Eagle and Bad

It startled me—a phrase I happened to overhear in the schoolyard one time, while the children were playing. "I'm an eagle and bad." It was part of their game. Oh well, you tell yourself, kids play a lot of games and say a lot of things. But I remembered this one. I couldn't get it out of my head. It was a phrase that showed an ideal—an ideal version of what the child wanted to become.

An eagle is a predatory bird. It lives all by itself, isolated from the rest of the world, with its family-–t doesn't form groups. It grabs and kills other animals for its food. Some consider it to be the king of the birds, because it is larger than the others, and more cruel. So, if we apply that model to the human community, we can imagine a kind of person who is like the eagle, who lives alone or with a few others, who is not interested in anyone besides himself, who grabs whatever he wants from others. This is not the image of a community, but of a chaos, where everyone lives at war with everyone else. This is our ideal.
If you follow this model, you will live in isolation and hate everyone else. You will cause pain, and suffer pain. It is very likely that you will not survive, because any day you may meet another eagle, bigger and worse than yourself. And you will always be afraid--afraid to show anything but the egotistical, violent, destructive side of yourself to anyone. But it is a way of life. It reminds me of something I read in the book The House of the Dead, by Fiodor Dostoyevski. The book describes his experiences in the Russian prison system, in the nineteenth century. The convicts called their favorite director "an eagle and a friend." They called him that, because he did anything to relieve the misery they were in, but because he was not condescending. That was their ideal man.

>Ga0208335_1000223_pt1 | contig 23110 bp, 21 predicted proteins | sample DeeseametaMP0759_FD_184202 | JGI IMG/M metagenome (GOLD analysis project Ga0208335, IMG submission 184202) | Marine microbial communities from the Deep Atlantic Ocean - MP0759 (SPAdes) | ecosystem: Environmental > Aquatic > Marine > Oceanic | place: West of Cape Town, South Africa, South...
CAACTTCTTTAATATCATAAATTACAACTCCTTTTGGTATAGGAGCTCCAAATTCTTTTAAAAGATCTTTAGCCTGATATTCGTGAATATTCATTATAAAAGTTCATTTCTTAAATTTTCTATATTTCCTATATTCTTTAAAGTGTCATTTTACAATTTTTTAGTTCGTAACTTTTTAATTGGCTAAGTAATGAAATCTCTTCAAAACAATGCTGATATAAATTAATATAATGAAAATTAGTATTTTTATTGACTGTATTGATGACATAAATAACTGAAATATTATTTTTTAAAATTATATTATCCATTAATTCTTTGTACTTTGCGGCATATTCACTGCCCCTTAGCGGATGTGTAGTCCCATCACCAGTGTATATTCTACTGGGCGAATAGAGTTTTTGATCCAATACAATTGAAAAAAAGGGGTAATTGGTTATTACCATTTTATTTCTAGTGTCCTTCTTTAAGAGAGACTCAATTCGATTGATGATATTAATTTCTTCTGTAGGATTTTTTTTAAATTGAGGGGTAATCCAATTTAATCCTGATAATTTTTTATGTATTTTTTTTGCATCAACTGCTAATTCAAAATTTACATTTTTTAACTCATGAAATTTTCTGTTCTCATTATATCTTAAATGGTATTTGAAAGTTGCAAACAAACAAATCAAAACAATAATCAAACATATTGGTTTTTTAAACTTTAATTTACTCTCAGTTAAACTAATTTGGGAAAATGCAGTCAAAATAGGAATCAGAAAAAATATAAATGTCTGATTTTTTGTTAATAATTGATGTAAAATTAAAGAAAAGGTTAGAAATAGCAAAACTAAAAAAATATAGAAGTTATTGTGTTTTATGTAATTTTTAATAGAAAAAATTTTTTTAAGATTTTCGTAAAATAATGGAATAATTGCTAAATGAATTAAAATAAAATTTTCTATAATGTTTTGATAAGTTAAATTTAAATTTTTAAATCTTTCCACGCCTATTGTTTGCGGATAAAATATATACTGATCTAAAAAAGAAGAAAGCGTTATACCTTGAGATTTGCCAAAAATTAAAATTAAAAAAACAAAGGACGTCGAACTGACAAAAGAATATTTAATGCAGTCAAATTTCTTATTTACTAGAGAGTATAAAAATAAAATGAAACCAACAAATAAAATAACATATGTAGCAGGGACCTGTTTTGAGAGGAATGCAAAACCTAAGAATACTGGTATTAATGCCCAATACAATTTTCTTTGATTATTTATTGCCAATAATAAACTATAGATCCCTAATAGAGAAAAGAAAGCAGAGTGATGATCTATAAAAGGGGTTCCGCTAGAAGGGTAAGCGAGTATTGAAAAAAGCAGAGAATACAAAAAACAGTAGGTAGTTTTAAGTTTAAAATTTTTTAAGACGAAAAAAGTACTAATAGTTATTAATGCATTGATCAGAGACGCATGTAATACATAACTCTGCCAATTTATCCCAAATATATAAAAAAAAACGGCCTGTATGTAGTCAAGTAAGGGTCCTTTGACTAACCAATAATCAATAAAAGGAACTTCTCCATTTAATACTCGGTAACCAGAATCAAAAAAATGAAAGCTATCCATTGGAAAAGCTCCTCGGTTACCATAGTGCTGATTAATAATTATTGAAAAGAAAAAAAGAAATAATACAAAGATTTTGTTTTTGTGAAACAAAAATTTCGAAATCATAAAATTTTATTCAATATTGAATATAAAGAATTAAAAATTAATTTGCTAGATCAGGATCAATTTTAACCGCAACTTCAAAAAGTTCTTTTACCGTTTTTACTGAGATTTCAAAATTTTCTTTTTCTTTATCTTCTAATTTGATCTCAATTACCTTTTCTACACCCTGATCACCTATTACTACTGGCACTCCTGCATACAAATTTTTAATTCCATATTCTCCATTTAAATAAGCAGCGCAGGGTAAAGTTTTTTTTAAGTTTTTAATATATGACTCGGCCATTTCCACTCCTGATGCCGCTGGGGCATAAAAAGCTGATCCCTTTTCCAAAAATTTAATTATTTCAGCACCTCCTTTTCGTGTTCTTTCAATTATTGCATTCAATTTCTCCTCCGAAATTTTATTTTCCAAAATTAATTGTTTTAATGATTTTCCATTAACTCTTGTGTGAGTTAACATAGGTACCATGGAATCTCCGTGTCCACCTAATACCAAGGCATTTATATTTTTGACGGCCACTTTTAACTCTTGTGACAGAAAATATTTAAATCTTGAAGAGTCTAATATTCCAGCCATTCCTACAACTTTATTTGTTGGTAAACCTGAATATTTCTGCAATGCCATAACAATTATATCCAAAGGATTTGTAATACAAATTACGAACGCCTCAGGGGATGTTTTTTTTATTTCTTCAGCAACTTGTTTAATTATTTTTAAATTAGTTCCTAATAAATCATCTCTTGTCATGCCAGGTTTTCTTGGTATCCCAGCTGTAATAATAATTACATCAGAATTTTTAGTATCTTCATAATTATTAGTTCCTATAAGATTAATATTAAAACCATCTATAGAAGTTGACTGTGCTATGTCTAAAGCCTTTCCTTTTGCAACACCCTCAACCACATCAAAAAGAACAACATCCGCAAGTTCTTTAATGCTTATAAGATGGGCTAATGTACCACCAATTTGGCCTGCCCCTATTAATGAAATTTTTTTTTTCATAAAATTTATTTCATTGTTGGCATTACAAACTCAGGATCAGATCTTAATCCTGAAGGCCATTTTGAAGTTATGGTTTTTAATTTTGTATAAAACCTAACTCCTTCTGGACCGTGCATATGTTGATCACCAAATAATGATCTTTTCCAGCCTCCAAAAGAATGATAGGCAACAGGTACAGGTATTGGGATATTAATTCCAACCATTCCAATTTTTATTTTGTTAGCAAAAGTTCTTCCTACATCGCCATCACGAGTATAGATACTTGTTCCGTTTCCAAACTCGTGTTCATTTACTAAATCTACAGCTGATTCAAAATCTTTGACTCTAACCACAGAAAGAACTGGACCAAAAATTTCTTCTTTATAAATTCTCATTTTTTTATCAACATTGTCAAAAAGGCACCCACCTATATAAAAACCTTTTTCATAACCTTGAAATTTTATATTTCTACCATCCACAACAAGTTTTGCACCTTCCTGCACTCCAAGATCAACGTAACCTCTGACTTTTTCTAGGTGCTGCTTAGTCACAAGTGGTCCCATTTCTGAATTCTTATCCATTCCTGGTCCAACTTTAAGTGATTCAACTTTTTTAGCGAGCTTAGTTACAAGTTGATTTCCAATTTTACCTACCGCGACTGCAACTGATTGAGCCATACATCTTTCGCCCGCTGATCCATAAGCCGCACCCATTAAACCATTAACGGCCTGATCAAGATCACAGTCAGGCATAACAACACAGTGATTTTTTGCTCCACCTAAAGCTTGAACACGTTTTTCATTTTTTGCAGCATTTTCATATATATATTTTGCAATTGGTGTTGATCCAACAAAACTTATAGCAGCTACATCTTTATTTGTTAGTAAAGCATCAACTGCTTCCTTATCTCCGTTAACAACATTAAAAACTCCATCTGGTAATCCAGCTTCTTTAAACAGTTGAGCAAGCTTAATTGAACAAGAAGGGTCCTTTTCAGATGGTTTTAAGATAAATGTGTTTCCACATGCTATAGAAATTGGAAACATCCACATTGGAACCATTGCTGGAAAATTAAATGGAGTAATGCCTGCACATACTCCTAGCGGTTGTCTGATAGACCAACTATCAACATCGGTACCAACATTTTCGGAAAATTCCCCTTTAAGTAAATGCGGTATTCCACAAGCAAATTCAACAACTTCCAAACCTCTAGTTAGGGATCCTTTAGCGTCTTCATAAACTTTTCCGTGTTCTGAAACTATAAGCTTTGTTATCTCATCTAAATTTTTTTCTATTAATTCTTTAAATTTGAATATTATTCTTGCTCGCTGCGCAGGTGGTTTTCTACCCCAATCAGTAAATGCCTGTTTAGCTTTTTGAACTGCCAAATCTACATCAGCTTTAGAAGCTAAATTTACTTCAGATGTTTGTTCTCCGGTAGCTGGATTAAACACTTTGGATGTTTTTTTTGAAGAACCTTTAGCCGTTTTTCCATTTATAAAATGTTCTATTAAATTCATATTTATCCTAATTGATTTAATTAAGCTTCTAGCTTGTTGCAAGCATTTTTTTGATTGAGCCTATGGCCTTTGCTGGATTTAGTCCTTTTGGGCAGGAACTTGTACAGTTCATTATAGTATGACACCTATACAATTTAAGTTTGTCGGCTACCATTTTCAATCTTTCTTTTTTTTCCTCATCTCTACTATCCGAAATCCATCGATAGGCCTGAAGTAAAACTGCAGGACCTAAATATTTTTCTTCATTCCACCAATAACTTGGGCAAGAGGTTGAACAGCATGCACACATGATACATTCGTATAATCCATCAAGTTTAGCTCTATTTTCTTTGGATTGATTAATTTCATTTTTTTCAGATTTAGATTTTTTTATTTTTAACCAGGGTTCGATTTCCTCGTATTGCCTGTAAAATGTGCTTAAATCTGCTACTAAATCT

A kid hears a lot of advice. It hears the other children in the yard who teach it games and manners. It hears the teachers at school, who teach it other things--grammar and mathematics, history (their history) and science. In school it learns other, more 'civilized' manners. What advice will it choose to follow? Of course, it will choose to follow the advice which seems better to describe the world in which it lives, which help it become successful in that world.
I feel trapped between two languages, the language of the streets and of the school yard, hard and cynical, and the language of the school, of the news, of official speeches of government minister, which is more optimistic but which sometimes seems to have lost contact with reality. They reflect two opposite views of the same world, and they have no point of contact because one language denies the other. Most people learn both. But in a society where everyone speaks two languages, there should be more discussion and analysis.

© Margaret Wesseling, 01-05-07